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article imageQ&A: Merging 3D printing and printed electronics innovations Special

By Tim Sandle     Oct 20, 2018 in Technology
Imagine a world where printed smart objects are part of our everyday lives? This type of technological innovation is getting closer, according to Dr. Paul Smith of the Xerox Research Centre of Canada. He discusses how with Digital Journal.
The dawn of 3D printing has generated some important innovations. Now, at the touch of a button and a printer will churn out a part for a car that hasn’t been produced for decades or a replacement for human tissue or a life-like prosthetic. As incredible as these innovations are, it seems we’ve really only scratched the surface of the potential for 3D printing.
A team of scientists and engineers at the Xerox Research Centre of Canada (XRCC), led by Dr. Paul Smith, is carrying out groundbreaking research that promises to create revolutionary new materials by merging the latest innovations of 3D printing and printed electronics.
Possible innovations included technology that allows athletes wear mouth guards that monitor their heart rate as well as levels of oxygen, cortisol, and glucose — then transmit the data back to coaches on the sidelines. Or where smart drug packages can send information directly to the pharmacy about when a drug has been taken or how a patient feels. Batteries wouldn’t be a problem — they can be printed right into the package.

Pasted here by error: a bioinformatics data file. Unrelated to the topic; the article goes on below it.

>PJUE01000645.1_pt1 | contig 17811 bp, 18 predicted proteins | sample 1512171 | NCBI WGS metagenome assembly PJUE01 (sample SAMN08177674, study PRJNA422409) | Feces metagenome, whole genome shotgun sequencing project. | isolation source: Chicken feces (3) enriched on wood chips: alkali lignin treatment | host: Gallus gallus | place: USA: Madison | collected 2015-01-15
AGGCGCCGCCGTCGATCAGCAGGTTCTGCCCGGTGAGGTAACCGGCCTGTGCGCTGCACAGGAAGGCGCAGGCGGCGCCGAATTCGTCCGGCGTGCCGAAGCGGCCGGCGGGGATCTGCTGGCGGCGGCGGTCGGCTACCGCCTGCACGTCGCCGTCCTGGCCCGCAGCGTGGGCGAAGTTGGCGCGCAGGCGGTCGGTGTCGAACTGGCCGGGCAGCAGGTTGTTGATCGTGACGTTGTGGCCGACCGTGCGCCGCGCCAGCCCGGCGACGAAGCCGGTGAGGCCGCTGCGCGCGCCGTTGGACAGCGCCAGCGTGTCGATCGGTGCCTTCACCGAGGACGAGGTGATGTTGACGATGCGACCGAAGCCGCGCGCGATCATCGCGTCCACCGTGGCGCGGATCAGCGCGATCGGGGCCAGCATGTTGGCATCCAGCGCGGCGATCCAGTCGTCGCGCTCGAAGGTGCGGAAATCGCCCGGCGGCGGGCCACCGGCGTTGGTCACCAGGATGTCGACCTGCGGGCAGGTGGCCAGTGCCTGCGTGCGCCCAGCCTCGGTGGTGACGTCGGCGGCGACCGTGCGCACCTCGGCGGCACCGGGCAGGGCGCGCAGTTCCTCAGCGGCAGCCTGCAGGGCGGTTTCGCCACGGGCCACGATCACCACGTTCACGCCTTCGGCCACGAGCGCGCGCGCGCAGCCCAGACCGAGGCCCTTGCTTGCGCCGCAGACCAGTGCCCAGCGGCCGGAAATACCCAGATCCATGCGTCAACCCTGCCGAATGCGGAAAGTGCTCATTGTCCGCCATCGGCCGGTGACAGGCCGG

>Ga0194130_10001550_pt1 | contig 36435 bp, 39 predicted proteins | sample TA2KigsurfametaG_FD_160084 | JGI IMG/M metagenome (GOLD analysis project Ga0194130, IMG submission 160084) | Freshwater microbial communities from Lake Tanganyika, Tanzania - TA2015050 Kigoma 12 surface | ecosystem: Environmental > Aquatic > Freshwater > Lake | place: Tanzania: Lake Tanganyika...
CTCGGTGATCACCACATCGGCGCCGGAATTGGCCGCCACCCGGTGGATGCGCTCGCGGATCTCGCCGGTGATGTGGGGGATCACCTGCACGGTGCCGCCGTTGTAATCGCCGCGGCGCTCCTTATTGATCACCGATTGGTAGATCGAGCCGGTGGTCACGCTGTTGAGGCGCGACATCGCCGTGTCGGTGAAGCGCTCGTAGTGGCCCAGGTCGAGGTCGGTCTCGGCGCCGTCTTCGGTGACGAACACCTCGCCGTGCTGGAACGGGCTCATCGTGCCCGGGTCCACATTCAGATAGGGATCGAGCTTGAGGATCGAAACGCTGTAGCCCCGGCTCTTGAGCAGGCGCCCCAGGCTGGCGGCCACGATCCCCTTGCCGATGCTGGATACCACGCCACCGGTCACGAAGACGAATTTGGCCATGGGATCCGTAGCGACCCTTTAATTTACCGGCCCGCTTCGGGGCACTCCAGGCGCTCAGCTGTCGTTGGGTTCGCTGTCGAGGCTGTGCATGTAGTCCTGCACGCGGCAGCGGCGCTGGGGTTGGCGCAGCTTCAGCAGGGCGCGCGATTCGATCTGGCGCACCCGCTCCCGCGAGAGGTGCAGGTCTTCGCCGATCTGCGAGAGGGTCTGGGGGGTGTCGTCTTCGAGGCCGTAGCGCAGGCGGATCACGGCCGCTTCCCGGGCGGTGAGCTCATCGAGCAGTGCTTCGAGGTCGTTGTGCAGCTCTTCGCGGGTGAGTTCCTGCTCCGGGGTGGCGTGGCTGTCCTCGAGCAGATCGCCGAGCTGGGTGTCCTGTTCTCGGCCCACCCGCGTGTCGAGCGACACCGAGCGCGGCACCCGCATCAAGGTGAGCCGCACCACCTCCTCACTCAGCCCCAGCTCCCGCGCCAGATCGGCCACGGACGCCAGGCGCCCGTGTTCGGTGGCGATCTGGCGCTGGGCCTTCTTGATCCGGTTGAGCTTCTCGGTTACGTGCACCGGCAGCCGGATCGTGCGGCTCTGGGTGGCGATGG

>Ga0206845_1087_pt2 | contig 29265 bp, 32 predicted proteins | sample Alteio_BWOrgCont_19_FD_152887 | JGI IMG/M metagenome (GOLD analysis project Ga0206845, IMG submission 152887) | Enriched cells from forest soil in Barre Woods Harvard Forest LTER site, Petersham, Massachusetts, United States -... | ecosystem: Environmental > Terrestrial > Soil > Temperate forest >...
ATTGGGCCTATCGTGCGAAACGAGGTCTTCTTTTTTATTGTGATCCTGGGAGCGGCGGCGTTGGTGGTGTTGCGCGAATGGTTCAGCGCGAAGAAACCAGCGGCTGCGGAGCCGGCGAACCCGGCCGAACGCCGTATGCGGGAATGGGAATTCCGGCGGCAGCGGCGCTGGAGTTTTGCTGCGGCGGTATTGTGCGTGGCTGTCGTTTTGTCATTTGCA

To discover more, Digital Journal spoke with Dr. Smith.
Digital Journal: How has 3D printing advanced in recent years?
Dr. Paul Smith: Over the last 5 to 7 years, 3D printing went through a bit of a hype phase. Everybody wanted to 3D print. But that work was aimed at prototyping or creating little novelty objects. It didn’t really address areas that go into production capabilities, like replacing injection molding.
Right now, we can’t replace injection molding because there aren’t enough materials in play. There are maybe 30 materials we can use for 3D printing today, but there are about 3,000 that we use for injection molding. But what you can see in 3D printing is that the major manufacturers are starting to move away from prototyping and going more into industrial 3D. This would have applications in the automotive, aerospace and other major industrial sectors.
DJ: What are the most important applications?
Smith: Both automotive and aerospace are looking into using 3D printed parts. In aerospace in particular, they’re exploring 3D printing because it enables the creation of very solid structures that weigh a lot less. The idea is that with those parts, fuel consumption on planes will decrease. It isn’t that they are looking at replacing big parts like plane wings, but perhaps the inside parts of the planes that could be created with more open structures but with the same integrity that an injection molded part would have.